Electronic tonalities underscore the basic interactive menus, which allow one access to the standard scene selection and set up features, as well as the supplemental materials that have been included on this two-disc set. Disc one features several Deleted Scenes and scene extensions featuring some material not seen since the Criterion Laserdisc. Lost Footage consists of various tests and other special effects material that wasn’t utilized in the movie. Two FORBIDDEN PLANET themed MGM Parade Excerpts are also included on disc one, as is the Robot Client episode THE THIN MAN TV series featuring Robbie the Robot, plus a Science Fiction Movie Trailer Gallery that includes trailers for THE THING FROM ANOTHER WORLD, THE BEAST FROM 20,000 FATHOMS, THEM!, FORBIDDEN PLANET, THE BLACK SCORPION, THE INVISIBLE BOY and THE TIME MACHINE.
Moving onto disc two, one will find the remaining supplemental materials. First, we have the black and white 1957 MGM feature film THE INVISIBLE BOY with Robbie the Robot, which is presented in 16:9 enhanced 1.78:1 widescreen. Next, we have the fifty-five minute 2005 TCM documentary Watch The Skies!: Science Fiction, The 1950's And Us, which offers a retrospective of many of the greatest sci-fi films of the decade and features comments from modern directors like Steven Spielberg, George Lucas, Ridley Scott and James Cameron. Amazing!: Exploring The Far Reaches Of Forbidden Planet clocks in at twenty-six minutes and features a look at the film, as well as offering comments from cast members Leslie Nielsen, Anne Francis Richard Anderson, Earl Holliman, as well as additional comments from John Landis, Joe Dante, John Carpenter, Rudy Belmar and John Dykstra amongst others. Finally, Robby The Robot: Engineering A Sci-Fi Icon looks at the creation and re-creation of the film’s leading automaton.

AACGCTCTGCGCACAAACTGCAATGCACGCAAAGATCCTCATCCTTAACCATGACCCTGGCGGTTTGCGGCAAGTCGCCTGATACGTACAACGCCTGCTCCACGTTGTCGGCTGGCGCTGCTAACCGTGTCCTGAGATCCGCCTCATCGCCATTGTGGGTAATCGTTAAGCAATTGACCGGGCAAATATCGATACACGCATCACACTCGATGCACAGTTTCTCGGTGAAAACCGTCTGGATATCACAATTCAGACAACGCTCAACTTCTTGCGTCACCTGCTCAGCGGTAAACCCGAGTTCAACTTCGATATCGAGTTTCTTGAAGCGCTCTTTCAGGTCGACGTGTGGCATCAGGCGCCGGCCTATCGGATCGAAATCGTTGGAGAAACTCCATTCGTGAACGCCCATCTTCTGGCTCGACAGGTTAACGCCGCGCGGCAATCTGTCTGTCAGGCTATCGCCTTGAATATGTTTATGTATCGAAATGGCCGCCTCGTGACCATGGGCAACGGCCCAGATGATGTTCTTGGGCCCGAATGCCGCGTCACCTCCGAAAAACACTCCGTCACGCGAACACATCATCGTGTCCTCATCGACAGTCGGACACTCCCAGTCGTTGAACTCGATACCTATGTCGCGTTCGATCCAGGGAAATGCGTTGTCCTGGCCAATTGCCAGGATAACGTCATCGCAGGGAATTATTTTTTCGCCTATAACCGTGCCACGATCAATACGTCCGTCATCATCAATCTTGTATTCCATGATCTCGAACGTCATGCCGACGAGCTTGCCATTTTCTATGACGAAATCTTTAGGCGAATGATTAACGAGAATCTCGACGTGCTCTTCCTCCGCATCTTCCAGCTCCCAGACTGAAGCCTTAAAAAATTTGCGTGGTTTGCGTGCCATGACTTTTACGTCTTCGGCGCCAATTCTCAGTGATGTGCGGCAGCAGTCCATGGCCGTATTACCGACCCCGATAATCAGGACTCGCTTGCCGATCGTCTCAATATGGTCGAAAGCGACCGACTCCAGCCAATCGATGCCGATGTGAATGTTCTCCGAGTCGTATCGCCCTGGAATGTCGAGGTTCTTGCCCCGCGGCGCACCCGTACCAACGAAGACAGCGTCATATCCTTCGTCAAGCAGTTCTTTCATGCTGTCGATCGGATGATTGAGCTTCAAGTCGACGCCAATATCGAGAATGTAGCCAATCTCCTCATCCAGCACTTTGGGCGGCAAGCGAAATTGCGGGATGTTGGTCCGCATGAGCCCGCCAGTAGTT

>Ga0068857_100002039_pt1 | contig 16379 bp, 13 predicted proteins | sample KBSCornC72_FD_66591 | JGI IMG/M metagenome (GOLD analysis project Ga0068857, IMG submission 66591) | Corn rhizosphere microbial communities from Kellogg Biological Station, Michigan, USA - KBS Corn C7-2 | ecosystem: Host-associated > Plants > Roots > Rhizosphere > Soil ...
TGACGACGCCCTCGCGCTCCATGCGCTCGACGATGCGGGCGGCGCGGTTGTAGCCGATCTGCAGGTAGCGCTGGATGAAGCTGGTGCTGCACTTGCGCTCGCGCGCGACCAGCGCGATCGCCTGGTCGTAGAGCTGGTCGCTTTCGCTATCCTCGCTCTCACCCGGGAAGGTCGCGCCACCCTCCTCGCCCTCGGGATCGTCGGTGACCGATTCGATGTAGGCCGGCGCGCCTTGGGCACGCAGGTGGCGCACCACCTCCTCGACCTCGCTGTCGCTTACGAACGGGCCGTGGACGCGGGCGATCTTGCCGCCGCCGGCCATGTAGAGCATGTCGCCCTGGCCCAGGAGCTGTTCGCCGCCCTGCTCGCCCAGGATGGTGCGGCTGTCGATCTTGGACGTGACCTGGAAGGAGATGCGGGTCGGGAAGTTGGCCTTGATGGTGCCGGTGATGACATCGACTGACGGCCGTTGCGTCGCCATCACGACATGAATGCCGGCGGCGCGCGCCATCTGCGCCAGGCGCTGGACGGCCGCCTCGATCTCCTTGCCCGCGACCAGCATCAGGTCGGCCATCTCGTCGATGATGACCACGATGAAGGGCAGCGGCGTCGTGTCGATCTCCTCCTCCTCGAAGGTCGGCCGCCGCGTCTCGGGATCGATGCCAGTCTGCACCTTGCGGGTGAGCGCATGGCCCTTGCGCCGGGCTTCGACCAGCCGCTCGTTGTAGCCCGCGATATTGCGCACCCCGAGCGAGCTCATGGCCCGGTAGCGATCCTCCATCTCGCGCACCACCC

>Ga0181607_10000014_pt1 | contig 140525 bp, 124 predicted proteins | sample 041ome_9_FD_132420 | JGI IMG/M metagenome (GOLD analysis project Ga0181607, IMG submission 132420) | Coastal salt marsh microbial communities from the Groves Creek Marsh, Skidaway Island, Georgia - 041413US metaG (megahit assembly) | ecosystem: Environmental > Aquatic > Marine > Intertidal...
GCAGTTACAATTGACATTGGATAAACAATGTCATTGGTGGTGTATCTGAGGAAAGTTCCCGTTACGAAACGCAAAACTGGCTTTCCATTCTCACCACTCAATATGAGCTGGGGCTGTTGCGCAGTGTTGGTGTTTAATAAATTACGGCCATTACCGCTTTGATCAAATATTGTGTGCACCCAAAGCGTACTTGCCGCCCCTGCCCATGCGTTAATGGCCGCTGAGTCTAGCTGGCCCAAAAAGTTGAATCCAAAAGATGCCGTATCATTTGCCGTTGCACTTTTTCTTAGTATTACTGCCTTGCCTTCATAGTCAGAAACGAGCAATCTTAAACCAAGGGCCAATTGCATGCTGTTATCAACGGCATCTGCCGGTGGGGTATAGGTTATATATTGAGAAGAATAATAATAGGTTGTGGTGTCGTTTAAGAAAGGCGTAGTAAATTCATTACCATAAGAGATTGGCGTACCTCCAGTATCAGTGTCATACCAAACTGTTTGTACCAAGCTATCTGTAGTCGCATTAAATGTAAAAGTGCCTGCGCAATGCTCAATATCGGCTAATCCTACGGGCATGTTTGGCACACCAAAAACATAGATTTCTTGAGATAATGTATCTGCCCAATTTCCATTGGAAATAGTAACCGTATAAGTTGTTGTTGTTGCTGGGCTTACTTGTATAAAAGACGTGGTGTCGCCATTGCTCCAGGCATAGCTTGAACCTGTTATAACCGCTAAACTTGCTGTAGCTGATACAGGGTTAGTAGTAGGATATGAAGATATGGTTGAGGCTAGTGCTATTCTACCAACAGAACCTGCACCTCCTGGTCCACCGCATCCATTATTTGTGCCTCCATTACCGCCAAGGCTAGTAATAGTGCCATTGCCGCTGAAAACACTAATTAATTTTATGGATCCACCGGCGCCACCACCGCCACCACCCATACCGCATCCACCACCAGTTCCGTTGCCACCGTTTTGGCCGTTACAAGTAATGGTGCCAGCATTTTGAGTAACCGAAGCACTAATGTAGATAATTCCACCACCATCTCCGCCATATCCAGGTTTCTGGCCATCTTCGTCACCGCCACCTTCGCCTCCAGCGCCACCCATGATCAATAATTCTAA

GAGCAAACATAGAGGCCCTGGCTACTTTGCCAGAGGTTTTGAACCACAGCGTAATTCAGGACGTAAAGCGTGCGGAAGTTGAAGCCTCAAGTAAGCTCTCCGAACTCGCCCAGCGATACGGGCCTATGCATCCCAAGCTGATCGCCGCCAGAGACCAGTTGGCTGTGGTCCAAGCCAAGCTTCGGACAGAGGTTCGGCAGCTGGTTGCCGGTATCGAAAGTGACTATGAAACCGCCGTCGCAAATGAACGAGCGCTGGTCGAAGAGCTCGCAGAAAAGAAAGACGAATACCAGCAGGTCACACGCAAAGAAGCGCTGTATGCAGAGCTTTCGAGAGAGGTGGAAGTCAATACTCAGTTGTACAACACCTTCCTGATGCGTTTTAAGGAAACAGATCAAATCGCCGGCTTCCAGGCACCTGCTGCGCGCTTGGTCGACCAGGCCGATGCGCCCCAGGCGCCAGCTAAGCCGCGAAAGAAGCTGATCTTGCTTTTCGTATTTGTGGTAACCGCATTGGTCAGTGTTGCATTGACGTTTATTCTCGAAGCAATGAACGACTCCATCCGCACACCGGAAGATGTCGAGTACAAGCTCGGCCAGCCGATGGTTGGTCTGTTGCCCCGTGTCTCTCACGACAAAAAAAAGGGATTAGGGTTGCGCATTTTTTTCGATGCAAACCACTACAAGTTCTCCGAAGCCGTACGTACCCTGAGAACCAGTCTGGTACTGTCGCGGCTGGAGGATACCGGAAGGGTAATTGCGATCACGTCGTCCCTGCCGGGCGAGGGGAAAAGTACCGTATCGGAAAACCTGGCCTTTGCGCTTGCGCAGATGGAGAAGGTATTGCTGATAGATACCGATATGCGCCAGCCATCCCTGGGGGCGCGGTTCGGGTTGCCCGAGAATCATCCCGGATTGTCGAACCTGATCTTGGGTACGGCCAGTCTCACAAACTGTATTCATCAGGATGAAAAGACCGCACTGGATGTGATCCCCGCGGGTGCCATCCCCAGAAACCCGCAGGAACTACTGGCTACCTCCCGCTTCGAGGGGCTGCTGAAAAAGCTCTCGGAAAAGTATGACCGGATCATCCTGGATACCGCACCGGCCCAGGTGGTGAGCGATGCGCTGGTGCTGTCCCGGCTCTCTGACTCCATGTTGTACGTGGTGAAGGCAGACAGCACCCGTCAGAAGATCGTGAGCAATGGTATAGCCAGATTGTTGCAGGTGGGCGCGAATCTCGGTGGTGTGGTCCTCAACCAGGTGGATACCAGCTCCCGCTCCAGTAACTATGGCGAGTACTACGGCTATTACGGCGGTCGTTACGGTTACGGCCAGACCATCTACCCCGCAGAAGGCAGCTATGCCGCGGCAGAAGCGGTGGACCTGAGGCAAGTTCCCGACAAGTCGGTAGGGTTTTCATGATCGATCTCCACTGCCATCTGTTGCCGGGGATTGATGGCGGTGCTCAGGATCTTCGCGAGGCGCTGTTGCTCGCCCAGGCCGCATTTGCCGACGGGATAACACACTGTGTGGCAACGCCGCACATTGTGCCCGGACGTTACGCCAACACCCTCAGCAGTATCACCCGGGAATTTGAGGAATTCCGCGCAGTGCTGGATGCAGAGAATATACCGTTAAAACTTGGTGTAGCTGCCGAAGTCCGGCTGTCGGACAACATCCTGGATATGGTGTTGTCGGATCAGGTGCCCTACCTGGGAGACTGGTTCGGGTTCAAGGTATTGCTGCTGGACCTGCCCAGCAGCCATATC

As I stated above, FORBIDDEN PLANET is one of the greatest science fiction movies of all time. Warner’s 50th Anniversary Special Edition looks and sounds terrific, in addition to offering some great supplements. If you are a genre fan or share that special love for FORBIDDEN PLANET, then this DVD is a must have. Absolutely recommended.